Integrating 2nd order ODE using midpoint rule

  1. Apr 28, 2012 #1

    I am trying to integrate Newtons equations for my system
    a = \frac{F}{m} = \frac{d^2x}{dt^2}
    This is only for the first coordinate of the particle. I wish to do it for y and z as well, but let us just work with x for now to make it simple.

    The force in the x-direction depends on the velocity in the x-direction, vx, and the y- and z-coordinate. In other words
    F=F(v_x, y, z)
    Now, I wish to solve this equation, and I have currently implemented an Euler method. This is how I iterate
    v_{n+1} = v_n + dt\cdot a(v_{x,n},y_n,z_n) \\
    x_{n+1} = x_{n} + dt\cdot v_{n}
    I now want to improve the error, and use a 2nd order Runge-Kutta method, i.e. the midpoint rule as briefly summarized here:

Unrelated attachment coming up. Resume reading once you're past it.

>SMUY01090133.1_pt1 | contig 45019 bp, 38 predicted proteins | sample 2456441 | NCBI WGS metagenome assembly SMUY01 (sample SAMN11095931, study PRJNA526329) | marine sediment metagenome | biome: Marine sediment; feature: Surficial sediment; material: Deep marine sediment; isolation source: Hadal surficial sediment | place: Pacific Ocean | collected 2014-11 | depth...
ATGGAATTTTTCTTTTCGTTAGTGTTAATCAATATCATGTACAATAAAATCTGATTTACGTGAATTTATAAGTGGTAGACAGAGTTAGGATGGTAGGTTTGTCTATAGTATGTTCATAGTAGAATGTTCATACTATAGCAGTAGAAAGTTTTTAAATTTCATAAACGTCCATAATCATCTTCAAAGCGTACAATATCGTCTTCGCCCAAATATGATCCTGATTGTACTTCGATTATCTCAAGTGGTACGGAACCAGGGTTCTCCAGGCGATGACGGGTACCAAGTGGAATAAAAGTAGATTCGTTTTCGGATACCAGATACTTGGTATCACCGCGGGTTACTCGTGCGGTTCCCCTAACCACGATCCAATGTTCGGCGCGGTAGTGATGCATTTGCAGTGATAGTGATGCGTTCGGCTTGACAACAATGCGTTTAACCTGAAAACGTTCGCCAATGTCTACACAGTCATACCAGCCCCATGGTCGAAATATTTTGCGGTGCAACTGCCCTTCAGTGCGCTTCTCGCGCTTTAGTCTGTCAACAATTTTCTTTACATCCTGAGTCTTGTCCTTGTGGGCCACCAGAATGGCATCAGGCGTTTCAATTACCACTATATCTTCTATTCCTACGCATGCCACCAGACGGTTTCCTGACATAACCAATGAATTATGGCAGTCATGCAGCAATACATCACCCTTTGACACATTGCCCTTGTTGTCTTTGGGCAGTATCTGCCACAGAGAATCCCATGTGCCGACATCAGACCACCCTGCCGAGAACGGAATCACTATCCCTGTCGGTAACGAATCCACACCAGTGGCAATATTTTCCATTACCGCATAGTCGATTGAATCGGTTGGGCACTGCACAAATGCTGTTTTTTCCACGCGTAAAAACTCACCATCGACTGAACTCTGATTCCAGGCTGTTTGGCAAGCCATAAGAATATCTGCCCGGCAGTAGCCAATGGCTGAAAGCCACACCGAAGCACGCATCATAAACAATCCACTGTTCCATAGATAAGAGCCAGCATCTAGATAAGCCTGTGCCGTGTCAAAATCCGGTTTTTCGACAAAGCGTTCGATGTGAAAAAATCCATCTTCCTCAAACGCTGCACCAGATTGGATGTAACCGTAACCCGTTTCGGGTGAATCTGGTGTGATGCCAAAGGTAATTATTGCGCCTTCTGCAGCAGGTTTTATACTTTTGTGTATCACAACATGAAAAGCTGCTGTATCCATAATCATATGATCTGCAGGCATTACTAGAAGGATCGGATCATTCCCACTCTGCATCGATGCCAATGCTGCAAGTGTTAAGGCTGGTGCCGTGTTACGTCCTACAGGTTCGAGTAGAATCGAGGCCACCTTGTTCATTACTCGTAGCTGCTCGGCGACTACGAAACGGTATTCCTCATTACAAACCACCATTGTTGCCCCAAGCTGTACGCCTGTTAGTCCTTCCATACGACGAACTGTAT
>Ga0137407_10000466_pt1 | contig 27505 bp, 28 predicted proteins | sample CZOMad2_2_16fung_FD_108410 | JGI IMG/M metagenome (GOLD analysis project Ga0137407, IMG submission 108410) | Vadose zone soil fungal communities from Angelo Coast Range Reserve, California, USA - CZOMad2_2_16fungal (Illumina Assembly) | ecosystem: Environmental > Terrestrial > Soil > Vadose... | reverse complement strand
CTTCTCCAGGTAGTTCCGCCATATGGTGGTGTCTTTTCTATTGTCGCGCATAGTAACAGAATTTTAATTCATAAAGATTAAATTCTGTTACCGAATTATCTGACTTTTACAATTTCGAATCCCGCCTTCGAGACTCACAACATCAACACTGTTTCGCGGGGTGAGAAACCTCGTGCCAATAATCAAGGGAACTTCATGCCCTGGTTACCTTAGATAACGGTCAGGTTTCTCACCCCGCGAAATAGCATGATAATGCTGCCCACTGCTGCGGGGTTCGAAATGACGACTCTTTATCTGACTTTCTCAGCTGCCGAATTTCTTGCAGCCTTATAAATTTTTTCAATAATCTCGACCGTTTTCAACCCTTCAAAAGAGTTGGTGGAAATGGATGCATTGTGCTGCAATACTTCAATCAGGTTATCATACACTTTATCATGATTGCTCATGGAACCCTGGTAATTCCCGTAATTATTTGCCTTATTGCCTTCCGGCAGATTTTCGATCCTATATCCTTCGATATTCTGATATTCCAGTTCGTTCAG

I am not quite sure how to do this. In the link they say that now I should generally write
    y_{n+1} = y_{n} + dt\cdot f(x_n + dt/2, y_n + k_1/2)
    k_1 = dt\cdot f(x_n, y_n).
    This is where my confusion arises: What does [itex]f(x_n + dt/2, y_n + k_1/2)[/itex] correspond to for me?

    I would really appreciate a hint or two with this.

  2. jcsd
  3. Apr 29, 2012 #2
    Here you have it explained:
    Computational physics

    page 292, "13.4 More on finite difference methods, Runge-Kutta methods"
  4. May 4, 2012 #3
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